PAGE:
Agreement of injury reporting between primary care medical record and maternal interview for children aged 0-3 years: implications for research and clinical care.
ABSTRACT To assess agreement of injury reporting between primary care medical record and maternal interview.
Cross-sectional study of data from a randomized controlled trial of home visiting. The setting was Hawaii's Healthy Start Program (HSP). Subjects comprised a population-based sample of children in at-risk families with 3 years of primary care medical records and maternal interviews (n = 443). Outcome measures were percentage of children injured unintentionally and mean number of injuries per child in the first 3 years of life by primary care medical record and maternal interview.
We identified 490 injuries: 48% by primary care medical record, 22% by maternal interview, and 30% in both sources. More children were reported injured by primary care medical record than maternal interview (51% vs 39%, P< .001). The mean number of injuries per child was 0.87 by primary care medical record and 0.51 by maternal interview (difference 0.36, 95% confidence interval 0.27-0.45, P< .001). Agreement between data sources was fair (kappa = 0.47).
This study estimates that 25% of childhood injuries may not be reported in the medical record, highlighting the need for reconsideration of the use of medical records as the gold standard for unintentional injury data. Caution should be used when interpreting injury data from one source, especially from families with stressful life situations. Poor communication regarding injuries between social service, primary care and urgent care providers may contribute to decreased quality of primary care and missed opportunities for injury prevention.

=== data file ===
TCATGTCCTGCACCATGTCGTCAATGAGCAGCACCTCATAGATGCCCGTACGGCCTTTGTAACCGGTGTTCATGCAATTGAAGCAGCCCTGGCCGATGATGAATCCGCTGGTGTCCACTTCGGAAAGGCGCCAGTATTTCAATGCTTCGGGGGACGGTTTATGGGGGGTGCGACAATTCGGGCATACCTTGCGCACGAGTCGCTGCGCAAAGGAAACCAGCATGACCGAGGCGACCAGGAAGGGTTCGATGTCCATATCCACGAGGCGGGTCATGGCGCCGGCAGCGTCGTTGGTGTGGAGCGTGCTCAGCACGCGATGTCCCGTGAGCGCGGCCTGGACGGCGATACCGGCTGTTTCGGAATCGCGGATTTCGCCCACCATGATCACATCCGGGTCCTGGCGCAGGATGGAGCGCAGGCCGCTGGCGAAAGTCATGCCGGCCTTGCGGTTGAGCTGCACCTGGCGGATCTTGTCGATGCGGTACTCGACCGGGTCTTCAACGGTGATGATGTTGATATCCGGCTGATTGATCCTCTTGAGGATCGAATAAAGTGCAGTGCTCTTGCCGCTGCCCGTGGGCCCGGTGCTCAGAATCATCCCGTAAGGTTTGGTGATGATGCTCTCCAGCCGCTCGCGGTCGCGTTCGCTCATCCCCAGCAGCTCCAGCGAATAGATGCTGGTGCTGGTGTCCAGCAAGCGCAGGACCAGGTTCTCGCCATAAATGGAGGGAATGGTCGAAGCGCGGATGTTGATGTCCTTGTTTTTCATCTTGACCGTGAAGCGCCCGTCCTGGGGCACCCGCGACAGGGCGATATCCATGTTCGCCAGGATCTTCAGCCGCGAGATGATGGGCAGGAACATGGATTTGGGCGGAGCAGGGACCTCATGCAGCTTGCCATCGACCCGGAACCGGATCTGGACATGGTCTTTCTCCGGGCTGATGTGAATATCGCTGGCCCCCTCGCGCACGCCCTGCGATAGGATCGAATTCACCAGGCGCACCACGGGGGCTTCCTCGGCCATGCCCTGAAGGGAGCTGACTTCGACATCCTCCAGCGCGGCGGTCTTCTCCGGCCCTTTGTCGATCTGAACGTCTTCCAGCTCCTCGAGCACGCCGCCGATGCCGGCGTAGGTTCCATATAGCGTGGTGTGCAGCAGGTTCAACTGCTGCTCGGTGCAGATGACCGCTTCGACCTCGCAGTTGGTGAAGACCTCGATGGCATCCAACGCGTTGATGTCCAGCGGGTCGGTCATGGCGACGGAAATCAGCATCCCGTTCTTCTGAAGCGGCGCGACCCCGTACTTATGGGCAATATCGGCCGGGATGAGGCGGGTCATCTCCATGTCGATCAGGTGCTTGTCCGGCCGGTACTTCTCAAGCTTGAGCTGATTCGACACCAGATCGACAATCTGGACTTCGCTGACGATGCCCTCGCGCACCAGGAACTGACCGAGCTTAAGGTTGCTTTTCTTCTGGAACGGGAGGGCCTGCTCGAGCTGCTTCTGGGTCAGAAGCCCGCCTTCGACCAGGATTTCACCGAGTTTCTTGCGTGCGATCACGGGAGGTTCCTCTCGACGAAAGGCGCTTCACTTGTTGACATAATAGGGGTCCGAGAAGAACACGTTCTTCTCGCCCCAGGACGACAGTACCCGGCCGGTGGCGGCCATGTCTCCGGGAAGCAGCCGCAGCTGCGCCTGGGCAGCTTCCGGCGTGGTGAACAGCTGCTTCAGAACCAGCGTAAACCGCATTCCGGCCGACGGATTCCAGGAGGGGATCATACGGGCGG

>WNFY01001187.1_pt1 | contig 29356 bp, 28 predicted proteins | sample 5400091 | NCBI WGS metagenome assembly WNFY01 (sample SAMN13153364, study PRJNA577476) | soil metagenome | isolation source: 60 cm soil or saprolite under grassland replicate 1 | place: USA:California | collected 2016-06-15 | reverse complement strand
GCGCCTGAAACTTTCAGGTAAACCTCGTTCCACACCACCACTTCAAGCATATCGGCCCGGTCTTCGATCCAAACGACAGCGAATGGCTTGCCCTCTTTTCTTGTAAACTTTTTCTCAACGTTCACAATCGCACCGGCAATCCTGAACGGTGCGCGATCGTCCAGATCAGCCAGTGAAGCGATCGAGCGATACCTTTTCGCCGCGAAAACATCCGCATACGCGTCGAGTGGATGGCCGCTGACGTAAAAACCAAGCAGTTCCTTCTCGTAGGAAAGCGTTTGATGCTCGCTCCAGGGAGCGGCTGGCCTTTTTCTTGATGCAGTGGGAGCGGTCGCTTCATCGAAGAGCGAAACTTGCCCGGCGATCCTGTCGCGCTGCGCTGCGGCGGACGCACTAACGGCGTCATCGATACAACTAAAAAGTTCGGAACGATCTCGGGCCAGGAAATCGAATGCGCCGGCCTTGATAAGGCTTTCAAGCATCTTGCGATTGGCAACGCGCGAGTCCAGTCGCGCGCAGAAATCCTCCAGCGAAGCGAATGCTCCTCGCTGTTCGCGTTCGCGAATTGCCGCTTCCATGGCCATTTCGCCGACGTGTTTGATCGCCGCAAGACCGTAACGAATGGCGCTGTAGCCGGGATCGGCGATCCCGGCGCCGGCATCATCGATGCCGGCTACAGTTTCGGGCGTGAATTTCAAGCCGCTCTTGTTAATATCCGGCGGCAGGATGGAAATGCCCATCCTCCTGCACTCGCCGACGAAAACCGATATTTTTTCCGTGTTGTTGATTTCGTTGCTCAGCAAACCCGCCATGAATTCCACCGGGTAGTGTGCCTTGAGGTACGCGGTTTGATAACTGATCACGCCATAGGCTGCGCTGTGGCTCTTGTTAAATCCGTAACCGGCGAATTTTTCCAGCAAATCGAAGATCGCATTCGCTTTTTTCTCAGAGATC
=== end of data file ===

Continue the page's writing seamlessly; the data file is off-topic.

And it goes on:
Article: Psychometric Characteristics of a Measure of Emotional Dispositions Developed to Test a Developmental Propensity Model of Conduct Disorder[show abstract] [hide abstract]
ABSTRACT: Lahey and Waldman proposed a developmental propensity model in which three dimen-sions of children's emotional dispositions are hypothesized to transact with the environ-ment to influence risk for conduct disorder, heterogeneity in conduct disorder, and comorbidity with other disorders. To prepare for future tests of this model, a new mea-sure of these dispositions was tested. Exploratory factor analysis of potential items was conducted in a sample of 1,358 participants 4 to 17 years of age. Confirmatory factor analyses then confirmed the three dispositional dimensions in a second sample of 2,063 pairs of 6-to 17-year-old twins. Caretaker ratings of the dispositional dimensions were associated as predicted with symptoms of conduct disorder and other psychopath-ology. In a third sample, caretaker ratings of each disposition correlated uniquely with relevant observational measures of child behavior and unintentional injuries. These findings provide initial support for the new dispositional measure.Journal of Clinical Child & Adolescent Psychology 01/2008; 37:794-807. · 1.92 Impact Factor